Back on Track
Back on Track
In the Hartford Courant, Sharon Brewer and Nancy Aker describe the experience of how the life paths of children labeled with a mental illness often take a widely divergent path than that of more typical children. They call them parallel paths, and point out so compellingly that the ordinary markers of typical childhood – like birthday parties, sleepovers, SATs, and sports teams often get replaced by such markers as extensive medical appointments, repeated hospitalizations, separate schools, separate classes, prescription drugs that impact mind and body in tough ways, and things like “social skills clubs”. This phenomenon – where a person is seen to have or aquire an “undesirable characteristic” – like old age, an intellectual disability, mental confusion, a mental disorder, even poverty – and then get sucked into a trajectory which sets their life on a path so incredibly different from valued people is one we can witness time and time again. Let’s face it, it is almost always very bad when this happens.
The conclusion Ms. Brewer and Ms. Aker come to and advocate for as family members is to request that friends, neighbors, and citizens come together to be more hospitable and supportive to families who are experiencing mental illness within their family. No disagreement there, but as always, I have my ten cents to add.
One of the most beautiful and helpful concepts for me over the years has been the idea of the “culturally valued analogue”, a term invented by Wolf Wolfensberger and taught in Social Role Valorization. The “CVA” as we call it, is taking a look at “what happens for typical citizens who have a valued status” in a particular area of life. Quite simply, our colleague Tom Doody has described it as “studying the ordinary”. This has great and elegant utility when someone has a vulnerability and may need some safeguarding from a wholesale leap into the “alternate path” of clienthood with all its peril. So when a young man who is dear to me began to have a laundry list of diagnoses attached to him, those who love him took great care to keep tabs on the “typical desired teen life” – even making a list of those things, and preserving as many of those as possible. Attending special classes, support groups, all sorts of therapies, special schools, lots of drugs, expensive new brain scans, special expensive “coaches”- these were freely and cheerfully offered by well-meaning people in his life. Those who stood by him never took their eyes off the ordinary, and saw each as something to be carefully and skeptically evaluated, as they are all pieces of the trajectory towards that parallel path. When any were accepted in any measure, efforts to “strengthen the ordinary” were redoubled – guitar lessons, a course in music theory, study abroad, service club, interesting school projects, time with robust friends.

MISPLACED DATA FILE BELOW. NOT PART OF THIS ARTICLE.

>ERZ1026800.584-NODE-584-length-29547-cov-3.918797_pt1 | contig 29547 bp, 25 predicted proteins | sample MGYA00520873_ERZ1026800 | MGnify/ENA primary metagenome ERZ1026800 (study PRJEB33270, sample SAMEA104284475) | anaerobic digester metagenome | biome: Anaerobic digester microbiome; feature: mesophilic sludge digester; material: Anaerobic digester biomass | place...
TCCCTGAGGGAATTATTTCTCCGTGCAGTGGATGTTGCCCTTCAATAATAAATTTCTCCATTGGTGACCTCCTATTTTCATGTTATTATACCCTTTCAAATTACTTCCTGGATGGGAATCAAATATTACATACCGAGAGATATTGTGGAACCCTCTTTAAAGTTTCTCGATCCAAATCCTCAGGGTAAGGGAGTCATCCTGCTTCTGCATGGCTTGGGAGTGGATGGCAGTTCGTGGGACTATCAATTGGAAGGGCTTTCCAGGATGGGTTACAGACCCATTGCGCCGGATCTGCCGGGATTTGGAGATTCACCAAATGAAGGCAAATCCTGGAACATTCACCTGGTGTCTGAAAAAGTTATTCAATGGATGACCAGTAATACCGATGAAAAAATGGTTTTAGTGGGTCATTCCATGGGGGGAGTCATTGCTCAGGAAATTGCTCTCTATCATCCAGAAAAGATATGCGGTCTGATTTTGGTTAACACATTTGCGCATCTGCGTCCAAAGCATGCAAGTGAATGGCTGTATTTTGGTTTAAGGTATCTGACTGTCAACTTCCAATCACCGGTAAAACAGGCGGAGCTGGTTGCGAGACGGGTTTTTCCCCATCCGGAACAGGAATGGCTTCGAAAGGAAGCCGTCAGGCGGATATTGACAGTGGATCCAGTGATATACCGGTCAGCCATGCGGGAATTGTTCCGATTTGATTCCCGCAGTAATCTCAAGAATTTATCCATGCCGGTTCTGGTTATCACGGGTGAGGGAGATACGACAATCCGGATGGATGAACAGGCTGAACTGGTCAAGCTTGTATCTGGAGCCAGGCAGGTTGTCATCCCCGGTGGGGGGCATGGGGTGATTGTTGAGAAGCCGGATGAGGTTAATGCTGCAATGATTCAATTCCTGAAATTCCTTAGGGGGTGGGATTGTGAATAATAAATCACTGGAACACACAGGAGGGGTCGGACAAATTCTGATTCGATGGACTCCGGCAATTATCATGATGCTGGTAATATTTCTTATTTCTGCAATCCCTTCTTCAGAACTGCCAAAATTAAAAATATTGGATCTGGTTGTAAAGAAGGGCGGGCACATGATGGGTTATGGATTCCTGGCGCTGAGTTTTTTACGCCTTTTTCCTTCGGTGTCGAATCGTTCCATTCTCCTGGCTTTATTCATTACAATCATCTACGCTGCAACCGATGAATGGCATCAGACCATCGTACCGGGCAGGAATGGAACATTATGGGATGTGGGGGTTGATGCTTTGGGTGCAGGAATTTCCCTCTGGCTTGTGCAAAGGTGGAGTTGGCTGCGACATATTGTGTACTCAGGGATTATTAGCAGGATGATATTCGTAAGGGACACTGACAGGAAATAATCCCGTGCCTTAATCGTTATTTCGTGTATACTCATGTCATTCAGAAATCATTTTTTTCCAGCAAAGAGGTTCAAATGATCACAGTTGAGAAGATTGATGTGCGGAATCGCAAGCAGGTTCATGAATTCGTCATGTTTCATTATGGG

As the authors note – once people get off the conventional path, the likelihood of “rejoining the mainstream” is very slim. This is the clear truth to those of us who have struggled to assist deeply devalued people to be welcomed in the world. When possible, it seems powerfully important to pay close attention before people’s lives get derailed.